Addressing the wealth planning needs of women investors
Special to the Nevada Appeal
Despite the fact that the great majority of women will be in control of their household finances at one point in their lives, some women may lack the confidence or knowledge to make wise financial decisions alone. Although patterns are changing, a woman will generally spend more time out of the workplace, earn less and live longer than her male counterpart. With less money needing to last longer, women need to be prepared to handle all of their own financial decision-making.
It’s never too late – or too early – to start taking an active role in your finances. If you haven’t been involved in your family’s finances to this point, becoming organized is a good place to start. Everyone, both men and women, should keep an organized, updated record of all assets owned in their name, their spouse or partner’s name and their minor children’s name. This record should contain account numbers, institutions where accounts are held, approximate value and legal ownership. This information will be helpful should an unexpected event occur, such as the death of a spouse or divorce.
In addition to keeping an organized record of assets, you should begin reading financial publications and meeting with your financial adviser. Your financial adviser can help answer any questions you might have about your individual circumstances.
A sad fact of American life is that the majority of married couples will at one point separate or divorce. With this in mind, it is important to try to keep a clear head when it comes to finances, even during this emotionally trying time. Your organized record of family finances should help make the process of dividing property a little smoother. Some steps I suggest you consider once a divorce seems inevitable:
• Set up your own checking, savings and credit card accounts if you did not maintain these separately during your marriage. Many experts advise husbands and wives to maintain some separate accounts during their marriage.
• Close or freeze joint accounts.
• Update your will and any beneficiary designations that will change because of your divorce.
While death is an inevitable event, no one likes to think about it. Having a plan in place will make handling financial arrangements much easier should you find yourself suddenly widowed.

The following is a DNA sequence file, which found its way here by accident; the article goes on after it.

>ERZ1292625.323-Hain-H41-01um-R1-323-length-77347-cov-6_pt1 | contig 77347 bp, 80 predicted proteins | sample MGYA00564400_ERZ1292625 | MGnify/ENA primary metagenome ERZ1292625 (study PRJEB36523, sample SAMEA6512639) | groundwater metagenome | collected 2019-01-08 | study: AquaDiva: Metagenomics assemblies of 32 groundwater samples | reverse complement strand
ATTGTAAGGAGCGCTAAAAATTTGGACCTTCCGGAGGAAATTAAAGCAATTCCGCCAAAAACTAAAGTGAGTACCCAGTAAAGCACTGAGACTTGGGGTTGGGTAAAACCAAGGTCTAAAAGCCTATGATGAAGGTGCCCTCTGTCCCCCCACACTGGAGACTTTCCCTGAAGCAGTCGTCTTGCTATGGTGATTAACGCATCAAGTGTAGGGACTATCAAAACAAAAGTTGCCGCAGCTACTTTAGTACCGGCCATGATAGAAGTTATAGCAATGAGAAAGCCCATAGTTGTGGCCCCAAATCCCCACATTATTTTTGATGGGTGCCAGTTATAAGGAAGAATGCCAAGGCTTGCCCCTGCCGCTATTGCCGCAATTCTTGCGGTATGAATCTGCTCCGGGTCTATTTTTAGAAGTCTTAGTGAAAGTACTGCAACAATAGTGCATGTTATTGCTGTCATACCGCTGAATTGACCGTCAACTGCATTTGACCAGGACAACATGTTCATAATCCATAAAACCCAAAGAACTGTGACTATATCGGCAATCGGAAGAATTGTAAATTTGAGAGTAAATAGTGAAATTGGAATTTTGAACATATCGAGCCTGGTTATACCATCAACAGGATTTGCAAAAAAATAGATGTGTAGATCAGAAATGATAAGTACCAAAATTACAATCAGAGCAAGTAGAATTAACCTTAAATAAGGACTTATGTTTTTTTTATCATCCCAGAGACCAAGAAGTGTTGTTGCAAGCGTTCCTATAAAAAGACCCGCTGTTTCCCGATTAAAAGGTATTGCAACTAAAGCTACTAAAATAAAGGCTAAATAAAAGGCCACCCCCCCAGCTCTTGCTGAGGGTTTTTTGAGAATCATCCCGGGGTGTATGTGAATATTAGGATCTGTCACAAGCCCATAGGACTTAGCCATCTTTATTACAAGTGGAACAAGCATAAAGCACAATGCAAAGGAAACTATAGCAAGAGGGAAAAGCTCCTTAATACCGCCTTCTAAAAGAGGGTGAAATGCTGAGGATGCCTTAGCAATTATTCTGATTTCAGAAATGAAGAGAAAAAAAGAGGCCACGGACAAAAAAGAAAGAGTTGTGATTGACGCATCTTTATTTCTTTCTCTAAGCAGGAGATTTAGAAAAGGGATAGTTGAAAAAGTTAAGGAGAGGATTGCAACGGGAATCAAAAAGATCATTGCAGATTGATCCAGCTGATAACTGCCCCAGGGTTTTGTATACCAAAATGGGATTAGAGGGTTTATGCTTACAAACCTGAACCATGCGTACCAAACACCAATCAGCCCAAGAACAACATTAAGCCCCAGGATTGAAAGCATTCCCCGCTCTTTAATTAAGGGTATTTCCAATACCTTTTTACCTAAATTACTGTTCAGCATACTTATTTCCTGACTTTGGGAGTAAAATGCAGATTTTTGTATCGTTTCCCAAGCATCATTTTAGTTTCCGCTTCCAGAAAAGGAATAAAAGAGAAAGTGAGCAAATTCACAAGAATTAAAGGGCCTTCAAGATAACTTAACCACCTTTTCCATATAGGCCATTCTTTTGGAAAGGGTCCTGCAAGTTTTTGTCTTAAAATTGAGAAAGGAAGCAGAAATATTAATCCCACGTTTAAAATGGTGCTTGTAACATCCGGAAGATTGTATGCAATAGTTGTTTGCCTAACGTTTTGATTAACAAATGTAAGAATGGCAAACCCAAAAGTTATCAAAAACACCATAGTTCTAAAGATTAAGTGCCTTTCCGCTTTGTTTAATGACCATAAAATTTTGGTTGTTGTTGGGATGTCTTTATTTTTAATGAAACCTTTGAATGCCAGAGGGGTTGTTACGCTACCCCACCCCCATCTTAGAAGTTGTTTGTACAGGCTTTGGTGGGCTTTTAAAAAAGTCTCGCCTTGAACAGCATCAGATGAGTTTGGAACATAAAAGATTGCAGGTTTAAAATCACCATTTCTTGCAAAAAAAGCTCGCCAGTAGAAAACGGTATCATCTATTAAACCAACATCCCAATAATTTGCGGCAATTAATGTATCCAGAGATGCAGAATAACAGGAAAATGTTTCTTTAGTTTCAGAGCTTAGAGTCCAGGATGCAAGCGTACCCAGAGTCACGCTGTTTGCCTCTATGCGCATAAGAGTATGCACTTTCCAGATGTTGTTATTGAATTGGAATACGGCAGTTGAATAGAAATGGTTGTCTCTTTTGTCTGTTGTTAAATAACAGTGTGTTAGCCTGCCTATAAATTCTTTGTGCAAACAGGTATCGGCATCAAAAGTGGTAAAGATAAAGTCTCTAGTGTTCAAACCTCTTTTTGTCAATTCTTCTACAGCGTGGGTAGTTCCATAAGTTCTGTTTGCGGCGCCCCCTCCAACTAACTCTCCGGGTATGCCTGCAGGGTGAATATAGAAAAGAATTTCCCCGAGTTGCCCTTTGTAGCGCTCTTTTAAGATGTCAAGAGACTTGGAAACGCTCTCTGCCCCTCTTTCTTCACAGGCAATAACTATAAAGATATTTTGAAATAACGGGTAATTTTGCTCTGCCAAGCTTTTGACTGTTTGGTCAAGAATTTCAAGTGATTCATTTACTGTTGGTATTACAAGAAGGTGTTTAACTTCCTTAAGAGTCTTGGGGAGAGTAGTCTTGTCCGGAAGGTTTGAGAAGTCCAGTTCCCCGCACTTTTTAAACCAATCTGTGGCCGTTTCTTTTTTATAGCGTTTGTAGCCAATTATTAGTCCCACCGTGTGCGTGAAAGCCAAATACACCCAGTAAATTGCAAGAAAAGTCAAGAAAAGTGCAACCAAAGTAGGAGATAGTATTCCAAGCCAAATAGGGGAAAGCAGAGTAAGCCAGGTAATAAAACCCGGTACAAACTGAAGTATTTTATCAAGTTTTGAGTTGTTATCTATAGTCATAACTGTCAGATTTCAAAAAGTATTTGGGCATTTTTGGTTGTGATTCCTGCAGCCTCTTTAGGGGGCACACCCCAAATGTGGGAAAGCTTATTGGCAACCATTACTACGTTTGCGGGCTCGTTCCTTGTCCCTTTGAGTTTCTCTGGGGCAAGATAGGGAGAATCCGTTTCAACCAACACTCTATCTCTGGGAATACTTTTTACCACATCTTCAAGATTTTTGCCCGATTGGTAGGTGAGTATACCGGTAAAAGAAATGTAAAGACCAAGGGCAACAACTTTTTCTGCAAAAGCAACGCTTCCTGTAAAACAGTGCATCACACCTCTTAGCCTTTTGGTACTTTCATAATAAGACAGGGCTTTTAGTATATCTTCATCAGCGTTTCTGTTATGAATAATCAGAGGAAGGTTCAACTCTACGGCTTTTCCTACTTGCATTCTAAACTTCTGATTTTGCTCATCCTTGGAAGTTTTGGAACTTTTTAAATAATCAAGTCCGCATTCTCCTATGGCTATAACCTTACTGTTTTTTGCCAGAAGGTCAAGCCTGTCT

Again, the key to a good plan is knowing what you and your husband have. An organized record of all accounts, including retirement, insurance and Social Security benefits will help you quickly settle accounts and continue to receive the income you are entitled to. For most communication with institutions that your husband had accounts with, you will need to provide a copy of his death certificate. Some important steps to take right away include:
• Keep all accounts current. Pay all of your husband’s bills on time.
• Complete paperwork for multiple copies of death certificates.
• Notify the administrator of his IRA accounts, your insurance agent and his employer if he was still working or had a pension through them.
• Contact Social Security. They will need to be notified of your status as a widow to continue receiving benefits.
• Change ownership on all accounts and real estate. Any assets that were held jointly will need to be changed to sole ownership in your name for future estate planning.
Taking an active role in your finances is an important step for many women. While preparing for the unpleasant possibility of divorce or becoming a widow is not something you want to do, it can help ease some of the stress should one of these events occur. Continuing to work with a financial adviser you trust can help you prepare for the unexpected and gain confidence in your financial decision-making.
• William Creekbaum, MBA, CFP, a Washoe Valley resident, is senior investment management consultant of Morgan Stanley Smith Barney LLC. He can be reached at William.a.creek firstname.lastname@example.org or 689-8704.